Key Observations in the Information Security Breaches Survey Report 2015

The UK Government has released their report based on this year’s Information Security Breaches Survey. The report, prepared by PWC on behalf of the Department for Business Innovation and Skills, details the findings of a survey of UK companies on information breaches, cyber security incidents and emerging trends. Here are our key observations from the report.


Information Security Breaches Survey 2015 Key Observations

Information Security Breaches Survey 2015 Key Observations Infographic


 Security Breaches Levels Rising


The report shows that information security breaches are on the increase with 90% (81% – 2014) of large organisations* and 74% (60% – 2014) of small businesses** reporting a breach.


Sources of Cyber Attacks – External and Internal Human Factors


69% (55% – 2014) of larger organisations reported malicious attacks from unauthorised outsiders while only 38% (33% – 2014) of small businesses shared the same fate.

Even though outside attacks are often the most publicised form of a cyber security breach, breaches due to human error (e.g. not locking computers when away from desks, failing to follow protocols, accidently emailing confidential information to competitors, etc.) are also on the rise. 75% (58% – 2014) of large organisations and 31% (22% – 2014) small organisations reported a staff-related security breach. Obviously, organisations with more employees are likely to report a greater number of staff breaches even though the ratio of breaches per employee may be less due to greater controls, training and investment in IT security.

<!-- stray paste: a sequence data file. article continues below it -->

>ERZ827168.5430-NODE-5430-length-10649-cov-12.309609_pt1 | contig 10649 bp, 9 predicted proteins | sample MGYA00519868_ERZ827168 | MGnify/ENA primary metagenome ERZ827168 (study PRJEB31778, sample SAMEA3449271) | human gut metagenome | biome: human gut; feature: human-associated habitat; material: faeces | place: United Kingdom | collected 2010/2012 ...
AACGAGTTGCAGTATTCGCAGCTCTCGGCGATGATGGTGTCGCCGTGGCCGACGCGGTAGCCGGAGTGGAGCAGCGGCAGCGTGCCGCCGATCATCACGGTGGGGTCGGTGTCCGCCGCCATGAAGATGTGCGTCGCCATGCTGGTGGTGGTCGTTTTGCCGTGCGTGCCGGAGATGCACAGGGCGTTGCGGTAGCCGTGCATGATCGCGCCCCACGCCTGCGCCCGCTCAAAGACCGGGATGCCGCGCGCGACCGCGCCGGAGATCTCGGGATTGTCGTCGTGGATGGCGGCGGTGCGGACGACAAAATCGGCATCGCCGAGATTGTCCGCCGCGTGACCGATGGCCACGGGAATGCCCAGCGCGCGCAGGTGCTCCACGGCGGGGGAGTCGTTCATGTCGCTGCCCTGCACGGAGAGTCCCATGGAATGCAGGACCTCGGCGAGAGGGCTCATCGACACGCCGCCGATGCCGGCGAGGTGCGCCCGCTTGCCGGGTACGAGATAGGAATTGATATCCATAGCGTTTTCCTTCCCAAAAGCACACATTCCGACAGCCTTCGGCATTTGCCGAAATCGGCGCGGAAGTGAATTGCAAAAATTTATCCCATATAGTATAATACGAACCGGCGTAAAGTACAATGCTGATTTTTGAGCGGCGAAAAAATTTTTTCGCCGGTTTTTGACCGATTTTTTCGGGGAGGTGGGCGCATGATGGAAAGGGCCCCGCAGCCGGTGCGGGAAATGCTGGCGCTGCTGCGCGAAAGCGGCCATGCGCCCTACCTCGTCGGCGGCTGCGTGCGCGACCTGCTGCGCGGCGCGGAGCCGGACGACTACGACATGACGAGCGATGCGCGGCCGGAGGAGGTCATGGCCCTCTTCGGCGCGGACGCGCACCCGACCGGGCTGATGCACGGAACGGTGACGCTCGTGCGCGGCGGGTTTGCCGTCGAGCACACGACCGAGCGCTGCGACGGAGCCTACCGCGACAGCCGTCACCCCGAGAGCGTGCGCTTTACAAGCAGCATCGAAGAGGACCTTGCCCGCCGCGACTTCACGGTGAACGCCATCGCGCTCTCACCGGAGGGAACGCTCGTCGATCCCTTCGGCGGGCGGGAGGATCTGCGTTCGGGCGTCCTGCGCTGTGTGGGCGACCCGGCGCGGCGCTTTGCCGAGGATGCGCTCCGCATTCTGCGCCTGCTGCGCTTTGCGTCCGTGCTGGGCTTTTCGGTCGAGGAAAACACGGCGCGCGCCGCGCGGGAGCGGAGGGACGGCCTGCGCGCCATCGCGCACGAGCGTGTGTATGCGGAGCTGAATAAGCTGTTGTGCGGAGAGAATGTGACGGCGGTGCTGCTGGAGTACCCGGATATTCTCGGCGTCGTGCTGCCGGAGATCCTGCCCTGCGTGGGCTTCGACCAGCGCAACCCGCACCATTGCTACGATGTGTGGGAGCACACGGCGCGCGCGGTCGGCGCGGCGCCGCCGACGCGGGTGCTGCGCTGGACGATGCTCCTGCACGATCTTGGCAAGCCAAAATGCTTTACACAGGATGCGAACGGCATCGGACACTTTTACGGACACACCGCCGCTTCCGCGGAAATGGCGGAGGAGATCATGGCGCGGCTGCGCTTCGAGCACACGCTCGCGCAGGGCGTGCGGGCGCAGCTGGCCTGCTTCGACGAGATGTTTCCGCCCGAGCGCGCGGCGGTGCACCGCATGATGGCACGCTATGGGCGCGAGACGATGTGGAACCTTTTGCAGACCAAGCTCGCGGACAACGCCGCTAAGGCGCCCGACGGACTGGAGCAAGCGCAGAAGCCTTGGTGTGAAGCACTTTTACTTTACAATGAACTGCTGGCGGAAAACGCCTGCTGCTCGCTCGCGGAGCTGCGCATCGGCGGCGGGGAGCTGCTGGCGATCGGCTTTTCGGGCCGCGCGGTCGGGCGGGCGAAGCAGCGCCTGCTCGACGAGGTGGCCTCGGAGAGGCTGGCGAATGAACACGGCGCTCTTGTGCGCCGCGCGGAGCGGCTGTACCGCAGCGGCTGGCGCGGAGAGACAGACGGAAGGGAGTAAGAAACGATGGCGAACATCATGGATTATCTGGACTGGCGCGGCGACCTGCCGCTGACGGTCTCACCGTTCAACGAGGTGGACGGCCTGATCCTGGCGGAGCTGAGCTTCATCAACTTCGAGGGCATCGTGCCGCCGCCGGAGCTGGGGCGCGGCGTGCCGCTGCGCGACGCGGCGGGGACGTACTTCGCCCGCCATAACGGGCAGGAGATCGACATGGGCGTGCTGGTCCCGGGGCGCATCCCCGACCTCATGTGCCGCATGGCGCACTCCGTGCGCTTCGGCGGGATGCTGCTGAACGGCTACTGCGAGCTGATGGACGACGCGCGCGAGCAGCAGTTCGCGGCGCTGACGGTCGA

The report also identified that hackers are taking advantage of human error through targeting ‘privileged users.’ A ‘privileged user’ is someone who has access to confidential data such as passwords to secure databases and emails regarding business functions, and is often a manager, director or owner.  Whilst the report did not cover this point it is worth speculating whether some individuals in these positions believe IT security rules are for the staff and not them?


Costs of Security Breaches for Businesses


The survey also asked organisations to note the cost of their worst single breach and the results were shocking. For large organisations the range was £1.46m to £3.14m (£600k to £1.15m – 2014); for small businesses the range was £75k to £311k (£65k to £115k – 2014).

The ‘cost’ of a loss included business disruption, lost sales, recovery of assets, fines and compensation.


How are Businesses Understanding and Managing Security Risks?


The report, as one would expect, notes the majority of those asked (72% large and 63% small) have increased the amount of security awareness training to their front line staff.

Surprisingly, 14% of all respondents noted they have never briefed their board on information security risks. At the other end of the scale 82% said that senior management place a high or very high priority on information security.

Unsurprisingly though, 72% of companies ‘where the IT security policy was poorly understood’ had suffered staff-related breaches.

In spite of the increasing cost and number of breaches the report noted that only 44% of all organisations were spending more on information security during the last year.  With only 7% of small organisations and 46% of large expecting to spend more during the next 12 months.

Lastly, the vast majority of organisations reported they do not hold cyber insurance to offer assistance in managing and protecting against the costs if there is a data security breach

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Notes: * and ** – The report notes large organisations have more than 250 employees and small businesses less than 50 employees separately.

The results for medium-sized businesses, 50-249 employees, tend to be similar to those of small businesses unless otherwise noted.


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